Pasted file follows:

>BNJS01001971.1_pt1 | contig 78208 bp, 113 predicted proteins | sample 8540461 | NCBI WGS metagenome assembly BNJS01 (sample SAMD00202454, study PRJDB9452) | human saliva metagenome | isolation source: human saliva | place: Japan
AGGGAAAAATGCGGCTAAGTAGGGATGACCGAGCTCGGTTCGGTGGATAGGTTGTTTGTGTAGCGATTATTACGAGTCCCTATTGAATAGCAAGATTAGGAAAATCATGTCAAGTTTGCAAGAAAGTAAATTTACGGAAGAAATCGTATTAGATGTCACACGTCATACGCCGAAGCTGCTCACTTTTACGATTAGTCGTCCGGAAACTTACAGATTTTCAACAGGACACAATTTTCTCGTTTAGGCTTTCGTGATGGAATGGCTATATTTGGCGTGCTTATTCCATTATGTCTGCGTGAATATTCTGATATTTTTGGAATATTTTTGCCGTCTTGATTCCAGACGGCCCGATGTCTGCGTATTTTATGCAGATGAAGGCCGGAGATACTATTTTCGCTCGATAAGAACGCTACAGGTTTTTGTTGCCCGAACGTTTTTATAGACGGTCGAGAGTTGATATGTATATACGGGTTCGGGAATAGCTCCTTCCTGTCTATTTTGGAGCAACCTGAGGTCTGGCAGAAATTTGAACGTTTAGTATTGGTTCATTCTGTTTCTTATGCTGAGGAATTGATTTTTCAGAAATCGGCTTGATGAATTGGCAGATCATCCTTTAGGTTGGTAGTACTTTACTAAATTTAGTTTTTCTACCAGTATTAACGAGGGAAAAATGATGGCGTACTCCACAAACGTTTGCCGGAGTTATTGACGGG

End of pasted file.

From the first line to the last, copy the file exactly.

>BNJS01001971.1_pt1 | contig 78208 bp, 113 predicted proteins | sample 8540461 | NCBI WGS metagenome assembly BNJS01 (sample SAMD00202454, study PRJDB9452) | human saliva metagenome | isolation source: human saliva | place: Japan
AGGGAAAAATGCGGCTAAGTAGGGATGACCGAGCTCGGTTCGGTGGATAGGTTGTTTGTGTAGCGATTATTACGAGTCCCTATTGAATAGCAAGATTAGGAAAATCATGTCAAGTTTGCAAGAAAGTAAATTTACGGAAGAAATCGTATTAGATGTCACACGTCATACGCCGAAGCTGCTCACTTTTACGATTAGTCGTCCGGAAACTTACAGATTTTCAACAGGACACAATTTTCTCGTTTAGGCTTTCGTGATGGAATGGCTATATTTGGCGTGCTTATTCCATTATGTCTGCGTGAATATTCTGATATTTTTGGAATATTTTTGCCGTCTTGATTCCAGACGGCCCGATGTCTGCGTATTTTATGCAGATGAAGGCCGGAGATACTATTTTCGCTCGATAAGAACGCTACAGGTTTTTGTTGCCCGAACGTTTTTATAGACGGTCGAGAGTTGATATGTATATACGGGTTCGGGAATAGCTCCTTCCTGTCTATTTTGGAGCAACCTGAGGTCTGGCAGAAATTTGAACGTTTAGTATTGGTTCATTCTGTTTCTTATGCTGAGGAATTGATTTTTCAGAAATCGGCTTGATGAATTGGCAGATCATCCTTTAGGTTGGTAGTACTTTACTAAATTTAGTTTTTCTACCAGTATTAACGAGGGAAAAATGATGGCGTACTCCACAAACGTTTGCCGGAGTTATTGACGGG